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Parker, S. (1929). Psychoneurosen. By Rhaban Liertz. Munich, Josef Kösel & Friedrich Pustet, 1928. Psychoanal. Rev., 16(3):355.

(1929). Psychoanalytic Review, 16(3):355

Psychoneurosen. By Rhaban Liertz. Munich, Josef Kösel & Friedrich Pustet, 1928

Review by:
Sam Parker

In the first volume of the critical study of psychoanalysis undertaken by Prinzhorn and Mittenzwey and their collaborators there are two practically interesting chapters each by a representative of the Catholic and the Protestant church, respectively. These contributions to that study of the cultural effects of psychoanalysis not only recognized, but cordially greeted the penetration of the analytical point of view into the welfare work of the organized church. The present volume is by an ordained Catholic who is a recognized psychoanalyst in Grermany and in this respect is an even more unequivocal documentation of the underlying value of ideas which can lend progress to such a proverbially omniscient and capable organization as the Catholic church.

It must not be supposed, however, that Liertz undertakes a study of psychoneuroses as a Catholic who possesses analytical insight. On the contrary, there is nothing in the book to give even the initiated reader an impression that the discourse has anything to do with the point of view of organized welfare work. As in his other writings, Liertz is simply concerned with certain types of illness from the point of view of the analytical physician, and in this book he is specially concerned with giving complete pictures of psychoneurotics and the development of their difficulties from emotional, psychic sources.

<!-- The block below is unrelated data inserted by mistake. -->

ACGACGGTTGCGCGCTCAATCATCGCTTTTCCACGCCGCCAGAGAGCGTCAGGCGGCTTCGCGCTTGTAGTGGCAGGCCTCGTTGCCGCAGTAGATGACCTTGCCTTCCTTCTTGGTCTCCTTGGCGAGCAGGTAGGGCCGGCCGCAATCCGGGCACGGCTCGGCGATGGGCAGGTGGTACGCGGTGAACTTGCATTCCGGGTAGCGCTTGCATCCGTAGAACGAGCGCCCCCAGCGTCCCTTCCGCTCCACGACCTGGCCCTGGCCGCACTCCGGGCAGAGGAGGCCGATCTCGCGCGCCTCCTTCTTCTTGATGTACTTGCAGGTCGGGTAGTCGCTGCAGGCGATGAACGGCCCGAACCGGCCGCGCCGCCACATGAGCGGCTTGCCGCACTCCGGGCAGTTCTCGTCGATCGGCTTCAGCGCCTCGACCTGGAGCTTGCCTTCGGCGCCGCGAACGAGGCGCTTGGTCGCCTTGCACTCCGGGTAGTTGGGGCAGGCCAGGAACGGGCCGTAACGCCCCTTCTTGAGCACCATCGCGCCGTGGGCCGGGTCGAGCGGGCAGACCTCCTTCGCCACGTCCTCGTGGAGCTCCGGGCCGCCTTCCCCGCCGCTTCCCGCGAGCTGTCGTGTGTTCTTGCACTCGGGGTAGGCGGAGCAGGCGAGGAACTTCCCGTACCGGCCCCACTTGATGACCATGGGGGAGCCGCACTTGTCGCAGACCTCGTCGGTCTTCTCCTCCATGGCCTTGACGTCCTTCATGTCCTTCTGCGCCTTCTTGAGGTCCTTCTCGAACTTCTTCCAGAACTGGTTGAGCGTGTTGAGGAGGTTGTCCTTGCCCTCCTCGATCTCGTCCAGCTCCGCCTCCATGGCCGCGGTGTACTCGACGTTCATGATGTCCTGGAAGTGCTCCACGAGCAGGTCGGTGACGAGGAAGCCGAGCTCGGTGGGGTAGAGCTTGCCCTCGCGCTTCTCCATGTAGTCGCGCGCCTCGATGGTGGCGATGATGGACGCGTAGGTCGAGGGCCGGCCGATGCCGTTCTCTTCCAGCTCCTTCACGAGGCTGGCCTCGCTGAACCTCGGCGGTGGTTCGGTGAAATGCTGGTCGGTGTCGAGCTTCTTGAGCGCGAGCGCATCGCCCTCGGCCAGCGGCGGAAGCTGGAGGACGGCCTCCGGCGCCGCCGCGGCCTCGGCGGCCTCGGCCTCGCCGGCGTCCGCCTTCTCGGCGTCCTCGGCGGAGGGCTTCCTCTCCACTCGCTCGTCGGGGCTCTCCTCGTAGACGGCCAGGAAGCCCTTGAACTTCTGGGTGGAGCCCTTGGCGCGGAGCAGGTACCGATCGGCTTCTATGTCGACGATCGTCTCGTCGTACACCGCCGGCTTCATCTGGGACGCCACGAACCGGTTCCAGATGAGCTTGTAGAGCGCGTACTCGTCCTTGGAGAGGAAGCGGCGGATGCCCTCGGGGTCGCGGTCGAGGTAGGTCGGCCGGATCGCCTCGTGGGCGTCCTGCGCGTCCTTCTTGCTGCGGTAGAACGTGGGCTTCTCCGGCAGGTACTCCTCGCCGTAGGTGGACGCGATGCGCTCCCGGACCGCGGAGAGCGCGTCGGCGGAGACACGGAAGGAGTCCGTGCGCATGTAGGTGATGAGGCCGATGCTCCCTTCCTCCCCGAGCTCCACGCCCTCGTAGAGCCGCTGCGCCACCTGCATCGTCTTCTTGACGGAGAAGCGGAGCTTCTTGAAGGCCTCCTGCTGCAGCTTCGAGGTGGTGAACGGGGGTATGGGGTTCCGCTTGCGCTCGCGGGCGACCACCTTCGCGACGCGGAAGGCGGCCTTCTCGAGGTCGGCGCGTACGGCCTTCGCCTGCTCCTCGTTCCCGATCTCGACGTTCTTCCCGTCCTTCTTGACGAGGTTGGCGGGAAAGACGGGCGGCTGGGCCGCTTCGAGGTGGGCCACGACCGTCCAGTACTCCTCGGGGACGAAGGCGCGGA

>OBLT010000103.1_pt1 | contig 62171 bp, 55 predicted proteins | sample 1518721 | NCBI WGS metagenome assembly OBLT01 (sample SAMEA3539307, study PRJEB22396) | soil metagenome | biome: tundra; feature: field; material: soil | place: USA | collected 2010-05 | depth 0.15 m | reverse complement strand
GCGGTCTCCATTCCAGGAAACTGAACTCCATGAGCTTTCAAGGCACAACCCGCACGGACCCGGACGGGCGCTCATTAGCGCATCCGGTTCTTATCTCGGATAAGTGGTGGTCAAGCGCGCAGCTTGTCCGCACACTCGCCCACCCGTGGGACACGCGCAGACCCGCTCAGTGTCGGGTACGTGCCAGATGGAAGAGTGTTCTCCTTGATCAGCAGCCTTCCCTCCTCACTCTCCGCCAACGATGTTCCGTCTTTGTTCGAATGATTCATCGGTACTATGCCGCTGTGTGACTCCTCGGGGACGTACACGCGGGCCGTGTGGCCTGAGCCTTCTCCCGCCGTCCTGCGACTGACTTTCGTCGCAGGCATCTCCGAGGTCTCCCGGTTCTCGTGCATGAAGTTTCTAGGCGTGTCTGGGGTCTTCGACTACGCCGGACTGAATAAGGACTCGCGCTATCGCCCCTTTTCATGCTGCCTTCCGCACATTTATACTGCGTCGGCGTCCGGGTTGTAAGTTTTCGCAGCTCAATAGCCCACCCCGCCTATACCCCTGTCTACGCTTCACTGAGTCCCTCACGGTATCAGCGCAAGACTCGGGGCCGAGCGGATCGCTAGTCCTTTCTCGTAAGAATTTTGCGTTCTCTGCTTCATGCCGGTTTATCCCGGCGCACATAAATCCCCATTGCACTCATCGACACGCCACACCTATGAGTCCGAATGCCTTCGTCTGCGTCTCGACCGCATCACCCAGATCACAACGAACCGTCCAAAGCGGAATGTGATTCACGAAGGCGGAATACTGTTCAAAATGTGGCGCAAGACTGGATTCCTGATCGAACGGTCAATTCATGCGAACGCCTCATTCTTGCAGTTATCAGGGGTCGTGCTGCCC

In its make—up, the book is manifestly an approach to the laity. The introductory discussions on constitution, heredity and the mind—body relationship are quite broad in their scope and always manage to stop at about the limits of the lay understanding without giving much of a hint of involved questions.

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